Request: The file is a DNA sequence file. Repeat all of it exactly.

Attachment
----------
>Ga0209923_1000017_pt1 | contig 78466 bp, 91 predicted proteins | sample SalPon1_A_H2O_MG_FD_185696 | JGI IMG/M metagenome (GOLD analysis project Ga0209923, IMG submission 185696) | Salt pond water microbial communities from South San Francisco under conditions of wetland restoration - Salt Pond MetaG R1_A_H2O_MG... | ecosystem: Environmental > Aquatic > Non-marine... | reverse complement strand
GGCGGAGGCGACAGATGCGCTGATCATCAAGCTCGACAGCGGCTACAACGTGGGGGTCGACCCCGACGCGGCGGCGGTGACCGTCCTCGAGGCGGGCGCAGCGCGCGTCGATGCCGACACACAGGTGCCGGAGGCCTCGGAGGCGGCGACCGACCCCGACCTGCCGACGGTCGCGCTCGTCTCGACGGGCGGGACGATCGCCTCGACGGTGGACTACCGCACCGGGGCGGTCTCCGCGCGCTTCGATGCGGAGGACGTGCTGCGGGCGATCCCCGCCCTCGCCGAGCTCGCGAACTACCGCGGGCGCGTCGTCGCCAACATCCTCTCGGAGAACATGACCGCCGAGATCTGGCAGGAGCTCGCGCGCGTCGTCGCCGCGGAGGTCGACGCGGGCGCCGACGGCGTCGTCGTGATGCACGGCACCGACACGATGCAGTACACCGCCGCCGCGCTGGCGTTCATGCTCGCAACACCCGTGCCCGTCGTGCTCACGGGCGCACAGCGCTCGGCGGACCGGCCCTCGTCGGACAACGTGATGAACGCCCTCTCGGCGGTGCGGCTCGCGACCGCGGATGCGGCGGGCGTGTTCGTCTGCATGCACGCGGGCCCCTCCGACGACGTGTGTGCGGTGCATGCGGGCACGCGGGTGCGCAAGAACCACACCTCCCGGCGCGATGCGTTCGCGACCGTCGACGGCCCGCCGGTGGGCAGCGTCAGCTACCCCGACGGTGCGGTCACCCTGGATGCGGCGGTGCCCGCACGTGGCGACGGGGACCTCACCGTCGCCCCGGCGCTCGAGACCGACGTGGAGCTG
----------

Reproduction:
>Ga0209923_1000017_pt1 | contig 78466 bp, 91 predicted proteins | sample SalPon1_A_H2O_MG_FD_185696 | JGI IMG/M metagenome (GOLD analysis project Ga0209923, IMG submission 185696) | Salt pond water microbial communities from South San Francisco under conditions of wetland restoration - Salt Pond MetaG R1_A_H2O_MG... | ecosystem: Environmental > Aquatic > Non-marine... | reverse complement strand
GGCGGAGGCGACAGATGCGCTGATCATCAAGCTCGACAGCGGCTACAACGTGGGGGTCGACCCCGACGCGGCGGCGGTGACCGTCCTCGAGGCGGGCGCAGCGCGCGTCGATGCCGACACACAGGTGCCGGAGGCCTCGGAGGCGGCGACCGACCCCGACCTGCCGACGGTCGCGCTCGTCTCGACGGGCGGGACGATCGCCTCGACGGTGGACTACCGCACCGGGGCGGTCTCCGCGCGCTTCGATGCGGAGGACGTGCTGCGGGCGATCCCCGCCCTCGCCGAGCTCGCGAACTACCGCGGGCGCGTCGTCGCCAACATCCTCTCGGAGAACATGACCGCCGAGATCTGGCAGGAGCTCGCGCGCGTCGTCGCCGCGGAGGTCGACGCGGGCGCCGACGGCGTCGTCGTGATGCACGGCACCGACACGATGCAGTACACCGCCGCCGCGCTGGCGTTCATGCTCGCAACACCCGTGCCCGTCGTGCTCACGGGCGCACAGCGCTCGGCGGACCGGCCCTCGTCGGACAACGTGATGAACGCCCTCTCGGCGGTGCGGCTCGCGACCGCGGATGCGGCGGGCGTGTTCGTCTGCATGCACGCGGGCCCCTCCGACGACGTGTGTGCGGTGCATGCGGGCACGCGGGTGCGCAAGAACCACACCTCCCGGCGCGATGCGTTCGCGACCGTCGACGGCCCGCCGGTGGGCAGCGTCAGCTACCCCGACGGTGCGGTCACCCTGGATGCGGCGGTGCCCGCACGTGGCGACGGGGACCTCACCGTCGCCCCGGCGCTCGAGACCGACGTGGAGCTG